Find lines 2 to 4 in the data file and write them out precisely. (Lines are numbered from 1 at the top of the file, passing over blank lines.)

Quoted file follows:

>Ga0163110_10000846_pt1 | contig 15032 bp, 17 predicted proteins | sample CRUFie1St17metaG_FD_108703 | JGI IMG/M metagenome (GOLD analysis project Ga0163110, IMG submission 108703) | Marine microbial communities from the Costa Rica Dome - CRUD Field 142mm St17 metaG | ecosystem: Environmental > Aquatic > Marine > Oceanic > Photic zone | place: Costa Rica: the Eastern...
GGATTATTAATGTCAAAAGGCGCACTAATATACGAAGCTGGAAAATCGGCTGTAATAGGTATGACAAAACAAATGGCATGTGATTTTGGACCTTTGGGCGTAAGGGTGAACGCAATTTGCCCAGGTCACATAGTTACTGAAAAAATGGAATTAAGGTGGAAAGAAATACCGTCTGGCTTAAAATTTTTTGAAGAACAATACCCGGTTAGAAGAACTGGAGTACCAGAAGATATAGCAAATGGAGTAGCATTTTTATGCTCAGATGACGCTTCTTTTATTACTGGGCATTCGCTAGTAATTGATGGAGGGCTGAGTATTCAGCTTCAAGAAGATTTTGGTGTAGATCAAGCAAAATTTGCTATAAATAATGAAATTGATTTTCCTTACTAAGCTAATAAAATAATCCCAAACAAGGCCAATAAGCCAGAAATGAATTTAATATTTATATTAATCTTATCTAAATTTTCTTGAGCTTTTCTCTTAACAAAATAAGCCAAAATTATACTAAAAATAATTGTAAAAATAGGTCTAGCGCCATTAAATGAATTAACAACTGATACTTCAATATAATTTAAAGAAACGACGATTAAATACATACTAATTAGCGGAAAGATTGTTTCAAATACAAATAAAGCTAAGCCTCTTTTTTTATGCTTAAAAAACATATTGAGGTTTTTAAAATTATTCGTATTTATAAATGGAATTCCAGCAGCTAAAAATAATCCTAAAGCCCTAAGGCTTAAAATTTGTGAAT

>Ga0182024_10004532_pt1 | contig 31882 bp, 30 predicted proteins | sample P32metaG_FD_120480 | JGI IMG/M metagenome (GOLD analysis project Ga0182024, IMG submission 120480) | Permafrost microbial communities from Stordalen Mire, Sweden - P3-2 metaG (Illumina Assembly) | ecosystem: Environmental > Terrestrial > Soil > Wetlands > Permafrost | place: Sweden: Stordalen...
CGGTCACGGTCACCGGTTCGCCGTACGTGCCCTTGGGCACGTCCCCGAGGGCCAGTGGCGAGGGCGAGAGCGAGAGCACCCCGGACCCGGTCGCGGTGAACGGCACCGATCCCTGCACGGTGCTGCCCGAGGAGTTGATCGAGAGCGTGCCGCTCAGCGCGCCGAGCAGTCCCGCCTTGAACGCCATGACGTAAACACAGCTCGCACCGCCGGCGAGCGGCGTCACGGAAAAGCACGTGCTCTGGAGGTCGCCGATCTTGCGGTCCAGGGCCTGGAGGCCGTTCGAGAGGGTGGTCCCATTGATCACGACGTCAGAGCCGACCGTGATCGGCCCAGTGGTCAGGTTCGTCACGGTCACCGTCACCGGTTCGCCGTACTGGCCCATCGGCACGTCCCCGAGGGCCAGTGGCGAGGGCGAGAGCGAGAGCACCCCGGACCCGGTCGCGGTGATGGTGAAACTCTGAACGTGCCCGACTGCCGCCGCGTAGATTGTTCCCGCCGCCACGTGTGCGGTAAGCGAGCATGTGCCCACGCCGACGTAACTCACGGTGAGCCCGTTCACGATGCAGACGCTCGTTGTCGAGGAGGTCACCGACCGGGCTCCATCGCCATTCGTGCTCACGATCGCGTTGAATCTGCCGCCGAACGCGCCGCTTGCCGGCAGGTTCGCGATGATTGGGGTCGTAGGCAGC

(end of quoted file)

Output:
GGATTATTAATGTCAAAAGGCGCACTAATATACGAAGCTGGAAAATCGGCTGTAATAGGTATGACAAAACAAATGGCATGTGATTTTGGACCTTTGGGCGTAAGGGTGAACGCAATTTGCCCAGGTCACATAGTTACTGAAAAAATGGAATTAAGGTGGAAAGAAATACCGTCTGGCTTAAAATTTTTTGAAGAACAATACCCGGTTAGAAGAACTGGAGTACCAGAAGATATAGCAAATGGAGTAGCATTTTTATGCTCAGATGACGCTTCTTTTATTACTGGGCATTCGCTAGTAATTGATGGAGGGCTGAGTATTCAGCTTCAAGAAGATTTTGGTGTAGATCAAGCAAAATTTGCTATAAATAATGAAATTGATTTTCCTTACTAAGCTAATAAAATAATCCCAAACAAGGCCAATAAGCCAGAAATGAATTTAATATTTATATTAATCTTATCTAAATTTTCTTGAGCTTTTCTCTTAACAAAATAAGCCAAAATTATACTAAAAATAATTGTAAAAATAGGTCTAGCGCCATTAAATGAATTAACAACTGATACTTCAATATAATTTAAAGAAACGACGATTAAATACATACTAATTAGCGGAAAGATTGTTTCAAATACAAATAAAGCTAAGCCTCTTTTTTTATGCTTAAAAAACATATTGAGGTTTTTAAAATTATTCGTATTTATAAATGGAATTCCAGCAGCTAAAAATAATCCTAAAGCCCTAAGGCTTAAAATTTGTGAAT

>Ga0182024_10004532_pt1 | contig 31882 bp, 30 predicted proteins | sample P32metaG_FD_120480 | JGI IMG/M metagenome (GOLD analysis project Ga0182024, IMG submission 120480) | Permafrost microbial communities from Stordalen Mire, Sweden - P3-2 metaG (Illumina Assembly) | ecosystem: Environmental > Terrestrial > Soil > Wetlands > Permafrost | place: Sweden: Stordalen...
CGGTCACGGTCACCGGTTCGCCGTACGTGCCCTTGGGCACGTCCCCGAGGGCCAGTGGCGAGGGCGAGAGCGAGAGCACCCCGGACCCGGTCGCGGTGAACGGCACCGATCCCTGCACGGTGCTGCCCGAGGAGTTGATCGAGAGCGTGCCGCTCAGCGCGCCGAGCAGTCCCGCCTTGAACGCCATGACGTAAACACAGCTCGCACCGCCGGCGAGCGGCGTCACGGAAAAGCACGTGCTCTGGAGGTCGCCGATCTTGCGGTCCAGGGCCTGGAGGCCGTTCGAGAGGGTGGTCCCATTGATCACGACGTCAGAGCCGACCGTGATCGGCCCAGTGGTCAGGTTCGTCACGGTCACCGTCACCGGTTCGCCGTACTGGCCCATCGGCACGTCCCCGAGGGCCAGTGGCGAGGGCGAGAGCGAGAGCACCCCGGACCCGGTCGCGGTGATGGTGAAACTCTGAACGTGCCCGACTGCCGCCGCGTAGATTGTTCCCGCCGCCACGTGTGCGGTAAGCGAGCATGTGCCCACGCCGACGTAACTCACGGTGAGCCCGTTCACGATGCAGACGCTCGTTGTCGAGGAGGTCACCGACCGGGCTCCATCGCCATTCGTGCTCACGATCGCGTTGAATCTGCCGCCGAACGCGCCGCTTGCCGGCAGGTTCGCGATGATTGGGGTCGTAGGCAGC